Spaying alternative on the horizon for pet owners
Web posted at: 10:21 a.m. EDT (1421 GMT)
ATHENS, Georgia (CNN) -- If the thought of causing your pet pain, combined with the expense of sterilization surgery, has kept you from getting your pet spayed, take heart: a less painful, less expensive alternative is on the horizon.
One day, you may be able to get your female pet spayed with a simple injection.
Richard Fayrer-Hosken, a veterinarian at the University of Georgia, has developed a vaccination that uses a female mammal's immune system to chemically sterilize her.
Fayrer-Hosken's spay shot is a genetically engineered animal protein which travels to the ovaries and invades the zona pellucida, the harmone-rich gel that covers the eggs of all mammals.
The invasion prompts the animal's immune system to respond by counterattacking with a flood of white blood cells. The end result: the zona pellucida is stripped away, blocking the production of key reproductive harmones, and the eggs wither.
The veterinarian says his vaccine proved to be safe and effective in a small clinical trial, using dogs as test subjects. He wants to complete a larger trial -- using a thousand or more dogs -- before asking the U.S. Food and Drug Administration for approval of the spay vaccine.
"We know it works, we know it works 100 percent. So, we've just got to get the (test) number bigger to satisfy ourselves that it is safe, that it is practical, and (that) it can be translated into a product," he said. ( 196K/7 sec. AIFF or WAV sound)
An elephant-sized test
Fayrer-Hosken says he's also tried his spay vaccine on elephants at Kruger National Park in South Africa.
The protected African elephant prospers too well on the park's limited lands and resources. That has forced gamekeepers to kill entire elephant families, in order to preserve greater numbers of the population.
In their search for an alternative population control method, park officials allowed Fayrer-Hosken to test his vaccine. He said his method proved twice as effective as others being used to stop the elephants from reproducing.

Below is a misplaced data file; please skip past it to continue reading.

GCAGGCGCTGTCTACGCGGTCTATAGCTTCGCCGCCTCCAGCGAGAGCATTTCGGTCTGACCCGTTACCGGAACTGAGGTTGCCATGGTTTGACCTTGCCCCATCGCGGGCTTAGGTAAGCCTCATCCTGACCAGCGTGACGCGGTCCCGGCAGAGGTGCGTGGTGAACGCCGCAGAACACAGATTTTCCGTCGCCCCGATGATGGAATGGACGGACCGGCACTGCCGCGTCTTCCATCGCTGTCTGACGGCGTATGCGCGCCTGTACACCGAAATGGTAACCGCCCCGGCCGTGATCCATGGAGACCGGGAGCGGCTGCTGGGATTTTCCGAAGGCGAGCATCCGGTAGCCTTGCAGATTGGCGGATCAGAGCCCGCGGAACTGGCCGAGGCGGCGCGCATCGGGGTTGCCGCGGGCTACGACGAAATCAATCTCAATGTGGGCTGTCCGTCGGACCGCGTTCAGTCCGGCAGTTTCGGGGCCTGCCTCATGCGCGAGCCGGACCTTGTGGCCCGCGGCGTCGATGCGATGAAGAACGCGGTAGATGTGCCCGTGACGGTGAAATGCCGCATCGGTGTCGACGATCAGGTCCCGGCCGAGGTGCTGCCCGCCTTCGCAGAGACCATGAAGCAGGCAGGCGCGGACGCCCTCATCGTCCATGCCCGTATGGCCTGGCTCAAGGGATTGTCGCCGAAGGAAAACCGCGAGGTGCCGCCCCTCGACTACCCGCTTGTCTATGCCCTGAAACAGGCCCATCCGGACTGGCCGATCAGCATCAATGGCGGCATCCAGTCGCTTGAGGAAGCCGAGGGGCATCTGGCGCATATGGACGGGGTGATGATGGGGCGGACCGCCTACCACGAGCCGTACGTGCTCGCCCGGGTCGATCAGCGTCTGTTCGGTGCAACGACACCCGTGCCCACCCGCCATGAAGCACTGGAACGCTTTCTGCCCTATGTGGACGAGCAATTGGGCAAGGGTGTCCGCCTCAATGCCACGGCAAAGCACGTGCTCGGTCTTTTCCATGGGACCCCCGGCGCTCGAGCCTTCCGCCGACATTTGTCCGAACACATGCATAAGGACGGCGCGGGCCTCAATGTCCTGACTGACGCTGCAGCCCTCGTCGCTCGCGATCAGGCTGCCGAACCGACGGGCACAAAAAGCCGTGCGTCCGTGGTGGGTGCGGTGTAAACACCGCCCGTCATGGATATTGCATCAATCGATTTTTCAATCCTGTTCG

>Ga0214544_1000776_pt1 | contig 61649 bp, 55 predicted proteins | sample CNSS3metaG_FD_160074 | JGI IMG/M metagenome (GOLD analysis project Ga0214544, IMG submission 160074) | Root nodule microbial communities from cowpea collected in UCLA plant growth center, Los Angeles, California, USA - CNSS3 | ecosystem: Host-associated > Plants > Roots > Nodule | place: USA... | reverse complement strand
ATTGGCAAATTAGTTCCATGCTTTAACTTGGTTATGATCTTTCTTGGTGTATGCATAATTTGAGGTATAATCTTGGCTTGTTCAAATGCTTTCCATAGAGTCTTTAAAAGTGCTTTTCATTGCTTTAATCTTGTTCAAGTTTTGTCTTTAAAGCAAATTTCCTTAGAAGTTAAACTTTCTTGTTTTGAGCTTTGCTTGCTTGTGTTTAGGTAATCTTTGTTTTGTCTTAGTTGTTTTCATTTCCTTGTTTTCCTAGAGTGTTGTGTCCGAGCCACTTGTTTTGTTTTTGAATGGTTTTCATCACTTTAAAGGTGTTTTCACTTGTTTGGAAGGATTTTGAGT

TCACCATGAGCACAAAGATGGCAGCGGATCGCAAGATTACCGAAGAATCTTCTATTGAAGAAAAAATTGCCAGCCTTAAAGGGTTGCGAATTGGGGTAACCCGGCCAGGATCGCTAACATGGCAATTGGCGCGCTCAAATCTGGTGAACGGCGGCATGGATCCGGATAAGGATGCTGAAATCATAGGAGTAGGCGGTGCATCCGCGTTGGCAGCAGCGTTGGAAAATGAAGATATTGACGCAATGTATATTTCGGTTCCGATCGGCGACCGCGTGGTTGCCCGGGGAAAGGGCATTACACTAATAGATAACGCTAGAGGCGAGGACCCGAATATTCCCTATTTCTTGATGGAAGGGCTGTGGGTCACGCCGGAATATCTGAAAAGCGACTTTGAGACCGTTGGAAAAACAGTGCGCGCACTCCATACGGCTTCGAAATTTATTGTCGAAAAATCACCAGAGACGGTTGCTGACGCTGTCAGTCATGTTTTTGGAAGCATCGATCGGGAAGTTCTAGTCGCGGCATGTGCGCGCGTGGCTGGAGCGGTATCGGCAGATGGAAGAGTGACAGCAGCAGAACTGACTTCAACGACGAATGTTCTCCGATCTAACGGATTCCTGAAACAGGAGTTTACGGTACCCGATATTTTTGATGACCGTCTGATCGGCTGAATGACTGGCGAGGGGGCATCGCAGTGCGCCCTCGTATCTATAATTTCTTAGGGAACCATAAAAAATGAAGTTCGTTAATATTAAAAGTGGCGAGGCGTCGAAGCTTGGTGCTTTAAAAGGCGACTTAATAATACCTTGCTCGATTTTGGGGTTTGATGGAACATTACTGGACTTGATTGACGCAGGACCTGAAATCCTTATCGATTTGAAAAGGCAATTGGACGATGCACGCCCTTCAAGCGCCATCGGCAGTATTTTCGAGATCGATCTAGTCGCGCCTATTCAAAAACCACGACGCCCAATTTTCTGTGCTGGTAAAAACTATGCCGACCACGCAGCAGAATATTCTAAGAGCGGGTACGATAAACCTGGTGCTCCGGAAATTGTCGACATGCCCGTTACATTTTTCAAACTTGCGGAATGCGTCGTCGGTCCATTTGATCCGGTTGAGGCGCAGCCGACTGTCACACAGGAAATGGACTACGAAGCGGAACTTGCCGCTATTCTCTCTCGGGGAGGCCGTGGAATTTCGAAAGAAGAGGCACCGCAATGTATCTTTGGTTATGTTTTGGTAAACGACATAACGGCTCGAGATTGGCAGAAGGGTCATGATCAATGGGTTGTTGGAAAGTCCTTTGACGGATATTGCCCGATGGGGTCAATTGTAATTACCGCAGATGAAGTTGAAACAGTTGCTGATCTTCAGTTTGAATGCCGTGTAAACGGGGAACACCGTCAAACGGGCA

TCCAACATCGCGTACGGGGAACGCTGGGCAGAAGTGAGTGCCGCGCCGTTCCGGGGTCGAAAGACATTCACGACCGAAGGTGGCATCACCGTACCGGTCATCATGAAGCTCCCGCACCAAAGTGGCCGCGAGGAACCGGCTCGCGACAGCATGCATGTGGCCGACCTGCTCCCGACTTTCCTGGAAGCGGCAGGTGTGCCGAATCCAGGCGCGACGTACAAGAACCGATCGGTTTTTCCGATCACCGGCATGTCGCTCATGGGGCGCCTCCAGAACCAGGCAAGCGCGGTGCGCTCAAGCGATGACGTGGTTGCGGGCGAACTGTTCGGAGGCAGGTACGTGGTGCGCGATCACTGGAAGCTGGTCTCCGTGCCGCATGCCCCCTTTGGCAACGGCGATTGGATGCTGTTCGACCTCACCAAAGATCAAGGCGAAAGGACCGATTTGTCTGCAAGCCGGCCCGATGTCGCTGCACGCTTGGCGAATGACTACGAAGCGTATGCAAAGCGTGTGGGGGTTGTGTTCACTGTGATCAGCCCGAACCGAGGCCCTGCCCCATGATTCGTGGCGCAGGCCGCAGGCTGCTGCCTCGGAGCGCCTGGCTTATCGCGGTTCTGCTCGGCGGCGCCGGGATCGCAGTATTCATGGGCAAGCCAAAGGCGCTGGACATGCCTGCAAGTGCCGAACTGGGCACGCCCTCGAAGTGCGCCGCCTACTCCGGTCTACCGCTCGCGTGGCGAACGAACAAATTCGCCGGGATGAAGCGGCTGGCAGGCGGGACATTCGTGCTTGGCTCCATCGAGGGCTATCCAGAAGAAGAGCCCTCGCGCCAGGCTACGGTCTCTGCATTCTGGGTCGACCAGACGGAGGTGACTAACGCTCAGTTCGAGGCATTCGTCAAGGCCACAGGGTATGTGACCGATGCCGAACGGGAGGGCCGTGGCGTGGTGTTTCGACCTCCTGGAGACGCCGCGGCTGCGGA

Fayrer-Hosken says because the vaccine appears to have the same effect on all mammals, it may eventually be used on dogs, cats and other animals. It could also eventually become an alternative contraception for humans.
He also thinks it won't be long before his method wins FDA approval.
"I think the release is very imminent, but what we would want to do is do the science absolutely correctly first, rather than be rushed by an obvious goal -- save the animals," he said.
Veterinarians say they encourage the spaying and neutering of pets to stop overpopulation, and that they charge about half of what they should in hopes that more pet owners will seek the surgery.
But the operations are still expensive enough that many pets never get them.
Humane societies say they about 30 percent of the people who adopt pets fail to honor the adoption contract, which requires that the animal be spayed or neutered. Failure to honor the contract means already crowded shelters are forced to continue housing animals that would otherwise be adopted out.
Veterinarians and humane societies say they would welcome a faster, cheaper sterilization method that may lead more pet owners to get their pets spayed.
"For veterinarians, it would make life a lot easier to have a safe, efficacious vaccine that you could use to sterilize dogs. There is no doubt about it. I would welcome it," said Dr. Peter Mueller, of Atlanta.
Correspondent Rick Lockridge contributed to this report.
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